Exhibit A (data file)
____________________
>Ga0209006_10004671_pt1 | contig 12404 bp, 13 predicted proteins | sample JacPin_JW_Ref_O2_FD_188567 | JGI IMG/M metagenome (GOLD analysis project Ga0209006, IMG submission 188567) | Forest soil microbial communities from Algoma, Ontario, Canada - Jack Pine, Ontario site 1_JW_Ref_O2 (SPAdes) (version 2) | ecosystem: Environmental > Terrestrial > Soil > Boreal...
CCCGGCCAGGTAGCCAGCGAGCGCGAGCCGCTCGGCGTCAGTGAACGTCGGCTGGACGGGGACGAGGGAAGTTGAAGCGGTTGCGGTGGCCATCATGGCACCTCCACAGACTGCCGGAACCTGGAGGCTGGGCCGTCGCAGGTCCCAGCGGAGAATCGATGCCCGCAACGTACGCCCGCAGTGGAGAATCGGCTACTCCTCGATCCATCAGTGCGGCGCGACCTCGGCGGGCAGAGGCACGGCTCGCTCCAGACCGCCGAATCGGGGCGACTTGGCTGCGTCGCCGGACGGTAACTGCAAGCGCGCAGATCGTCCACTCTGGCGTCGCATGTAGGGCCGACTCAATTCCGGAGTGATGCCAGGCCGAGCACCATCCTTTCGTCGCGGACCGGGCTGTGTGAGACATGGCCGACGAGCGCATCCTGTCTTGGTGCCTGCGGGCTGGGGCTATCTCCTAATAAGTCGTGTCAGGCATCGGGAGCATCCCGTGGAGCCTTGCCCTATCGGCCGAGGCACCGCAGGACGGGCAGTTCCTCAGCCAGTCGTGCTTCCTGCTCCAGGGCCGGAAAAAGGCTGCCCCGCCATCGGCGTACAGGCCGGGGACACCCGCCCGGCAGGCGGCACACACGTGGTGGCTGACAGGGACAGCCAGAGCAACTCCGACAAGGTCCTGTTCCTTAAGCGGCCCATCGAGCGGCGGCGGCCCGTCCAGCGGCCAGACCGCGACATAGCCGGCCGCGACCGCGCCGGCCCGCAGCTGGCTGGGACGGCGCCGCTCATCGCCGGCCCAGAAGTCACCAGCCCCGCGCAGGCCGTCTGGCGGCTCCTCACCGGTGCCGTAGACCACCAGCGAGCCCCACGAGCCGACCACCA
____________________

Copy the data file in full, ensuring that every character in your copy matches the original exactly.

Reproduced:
>Ga0209006_10004671_pt1 | contig 12404 bp, 13 predicted proteins | sample JacPin_JW_Ref_O2_FD_188567 | JGI IMG/M metagenome (GOLD analysis project Ga0209006, IMG submission 188567) | Forest soil microbial communities from Algoma, Ontario, Canada - Jack Pine, Ontario site 1_JW_Ref_O2 (SPAdes) (version 2) | ecosystem: Environmental > Terrestrial > Soil > Boreal...
CCCGGCCAGGTAGCCAGCGAGCGCGAGCCGCTCGGCGTCAGTGAACGTCGGCTGGACGGGGACGAGGGAAGTTGAAGCGGTTGCGGTGGCCATCATGGCACCTCCACAGACTGCCGGAACCTGGAGGCTGGGCCGTCGCAGGTCCCAGCGGAGAATCGATGCCCGCAACGTACGCCCGCAGTGGAGAATCGGCTACTCCTCGATCCATCAGTGCGGCGCGACCTCGGCGGGCAGAGGCACGGCTCGCTCCAGACCGCCGAATCGGGGCGACTTGGCTGCGTCGCCGGACGGTAACTGCAAGCGCGCAGATCGTCCACTCTGGCGTCGCATGTAGGGCCGACTCAATTCCGGAGTGATGCCAGGCCGAGCACCATCCTTTCGTCGCGGACCGGGCTGTGTGAGACATGGCCGACGAGCGCATCCTGTCTTGGTGCCTGCGGGCTGGGGCTATCTCCTAATAAGTCGTGTCAGGCATCGGGAGCATCCCGTGGAGCCTTGCCCTATCGGCCGAGGCACCGCAGGACGGGCAGTTCCTCAGCCAGTCGTGCTTCCTGCTCCAGGGCCGGAAAAAGGCTGCCCCGCCATCGGCGTACAGGCCGGGGACACCCGCCCGGCAGGCGGCACACACGTGGTGGCTGACAGGGACAGCCAGAGCAACTCCGACAAGGTCCTGTTCCTTAAGCGGCCCATCGAGCGGCGGCGGCCCGTCCAGCGGCCAGACCGCGACATAGCCGGCCGCGACCGCGCCGGCCCGCAGCTGGCTGGGACGGCGCCGCTCATCGCCGGCCCAGAAGTCACCAGCCCCGCGCAGGCCGTCTGGCGGCTCCTCACCGGTGCCGTAGACCACCAGCGAGCCCCACGAGCCGACCACCA